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Computer Science Curricula 2013 Released


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For over 40 years, ACM and IEEE-Computer Society have sponsored international curricular guidelines for undergraduate programs in computing. The rapid evolution and expansion of the computing field and the growing number of topics in computer science have made regular revision of curricular recommendations necessary. The latest volume in the series, Computer Science Curricula 2013 (CS2013), was released last fall (http://dx.doi.org/10.1145/2534860).

The goal of CS2013 is to provide advice and guidance to the computing education community throughout the coming decade. The CS community was broadly consulted on the updates encompassed in the CS2013 curricular guidelines, with nearly 200 computer scientists from around the world contributing in some form to the final report. Presentations of preliminary versions of the report at a variety of conferences and workshops provided additional opportunities to engage the community throughout CS2013's evolution. By redefining the CS knowledge areas, rethinking the essentials necessary for a CS curriculum, and identifying working exemplars of courses and curricula, CS2013 attempts to balance the growth in the field with the need to keep recommendations realistic and implementable in the context of undergraduate education.

The high-level themes on which the CS2013 effort is based include:

  • The "Big Tent" view of CS. As CS expands to include more multidisciplinary work and new programs of the form "Computational X" are developed, it is important to embrace an outward looking view that sees CS as a discipline actively seeking to work with and integrate into other disciplines.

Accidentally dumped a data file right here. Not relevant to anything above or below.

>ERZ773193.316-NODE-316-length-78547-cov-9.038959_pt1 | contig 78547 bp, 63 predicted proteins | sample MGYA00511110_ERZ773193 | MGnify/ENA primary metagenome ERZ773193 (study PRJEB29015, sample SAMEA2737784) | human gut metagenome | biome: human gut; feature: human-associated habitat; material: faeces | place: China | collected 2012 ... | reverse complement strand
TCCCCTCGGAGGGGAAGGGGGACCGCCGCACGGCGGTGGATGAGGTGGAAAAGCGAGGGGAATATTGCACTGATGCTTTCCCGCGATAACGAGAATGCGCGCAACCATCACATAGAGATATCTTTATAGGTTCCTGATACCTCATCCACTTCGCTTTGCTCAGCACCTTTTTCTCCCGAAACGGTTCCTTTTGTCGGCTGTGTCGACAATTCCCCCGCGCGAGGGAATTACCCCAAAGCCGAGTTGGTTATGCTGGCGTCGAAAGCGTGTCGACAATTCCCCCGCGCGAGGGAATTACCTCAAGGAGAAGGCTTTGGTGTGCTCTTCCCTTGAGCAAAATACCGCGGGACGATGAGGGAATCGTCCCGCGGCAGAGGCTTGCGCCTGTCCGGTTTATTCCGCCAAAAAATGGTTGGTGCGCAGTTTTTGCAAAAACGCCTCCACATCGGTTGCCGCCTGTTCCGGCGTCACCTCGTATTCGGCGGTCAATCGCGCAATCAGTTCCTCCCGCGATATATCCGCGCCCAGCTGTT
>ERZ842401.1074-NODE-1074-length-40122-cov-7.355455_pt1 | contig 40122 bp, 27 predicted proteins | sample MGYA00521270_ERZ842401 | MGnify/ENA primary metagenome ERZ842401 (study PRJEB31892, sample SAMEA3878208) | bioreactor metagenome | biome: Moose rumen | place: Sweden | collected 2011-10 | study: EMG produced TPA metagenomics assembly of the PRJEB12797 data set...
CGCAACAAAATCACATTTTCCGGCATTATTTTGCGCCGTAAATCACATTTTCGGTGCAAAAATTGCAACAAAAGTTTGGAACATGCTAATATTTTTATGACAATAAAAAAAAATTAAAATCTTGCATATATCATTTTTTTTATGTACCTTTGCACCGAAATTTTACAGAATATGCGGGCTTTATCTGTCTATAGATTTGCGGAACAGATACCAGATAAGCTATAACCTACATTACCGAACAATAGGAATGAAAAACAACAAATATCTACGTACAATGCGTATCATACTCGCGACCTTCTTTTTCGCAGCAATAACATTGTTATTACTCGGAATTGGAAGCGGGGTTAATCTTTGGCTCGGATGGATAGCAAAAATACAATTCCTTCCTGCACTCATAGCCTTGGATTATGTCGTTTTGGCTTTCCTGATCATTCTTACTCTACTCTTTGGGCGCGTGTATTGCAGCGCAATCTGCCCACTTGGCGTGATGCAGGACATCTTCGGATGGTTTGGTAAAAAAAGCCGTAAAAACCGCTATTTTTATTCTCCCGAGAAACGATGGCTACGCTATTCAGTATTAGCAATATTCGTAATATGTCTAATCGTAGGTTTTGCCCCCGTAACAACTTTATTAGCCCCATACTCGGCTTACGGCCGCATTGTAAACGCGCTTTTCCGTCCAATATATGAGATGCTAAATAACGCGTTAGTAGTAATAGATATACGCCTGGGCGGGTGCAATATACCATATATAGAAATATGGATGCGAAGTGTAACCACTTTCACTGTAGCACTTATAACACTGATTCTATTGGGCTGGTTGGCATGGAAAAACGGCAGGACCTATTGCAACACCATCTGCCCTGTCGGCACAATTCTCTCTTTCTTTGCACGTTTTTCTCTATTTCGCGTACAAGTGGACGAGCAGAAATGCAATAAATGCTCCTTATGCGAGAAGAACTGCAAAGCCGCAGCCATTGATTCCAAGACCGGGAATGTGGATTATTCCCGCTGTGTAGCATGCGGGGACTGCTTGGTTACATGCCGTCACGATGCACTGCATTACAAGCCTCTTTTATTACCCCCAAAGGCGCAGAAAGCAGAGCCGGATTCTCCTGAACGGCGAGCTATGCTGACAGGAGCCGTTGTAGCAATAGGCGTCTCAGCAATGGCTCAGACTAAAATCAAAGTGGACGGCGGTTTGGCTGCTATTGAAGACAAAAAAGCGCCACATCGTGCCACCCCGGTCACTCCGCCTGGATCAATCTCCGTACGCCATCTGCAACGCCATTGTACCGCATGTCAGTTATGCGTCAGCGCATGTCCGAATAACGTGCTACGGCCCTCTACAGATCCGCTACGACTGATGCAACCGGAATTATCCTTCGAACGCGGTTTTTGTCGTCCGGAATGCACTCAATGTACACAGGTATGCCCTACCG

• Institutional needs. Curricula exist in the context of specific institutional needs, goals, and resource constraints. Curricular guidelines must be relevant to a wide variety of institutions in the U.S. and internationally, including large and small, research and teaching, public and private, with programs ranging from two to four (or more) years. As a result, CS2013 provides guidance in developing curricular structure through a tiered set of core topics, where a small set of Tier 1 topics are considered essential for all CS programs, but individual programs have flexibility with regard to their coverage of Tier 2 and Elective topics.
  • Managing the size of the curriculum. Although the CS field has expanded significantly in the past decade, it is simply not feasible to proportionately expand the size of the curriculum. CS2013 manages the size of curricula without requiring more instructional hours than the previous CC2001 (http://www.acm.org/sigcse/cc2001) and CS2008 (http://bit.ly/1h76wyx) guidelines by restructuring sets of knowledge areas where common themes are identified; making the expected depth of coverage of topics explicit, in part by providing example outcomes; and by changing topic emphasis within individual topic areas to reflect the state of the art and practice.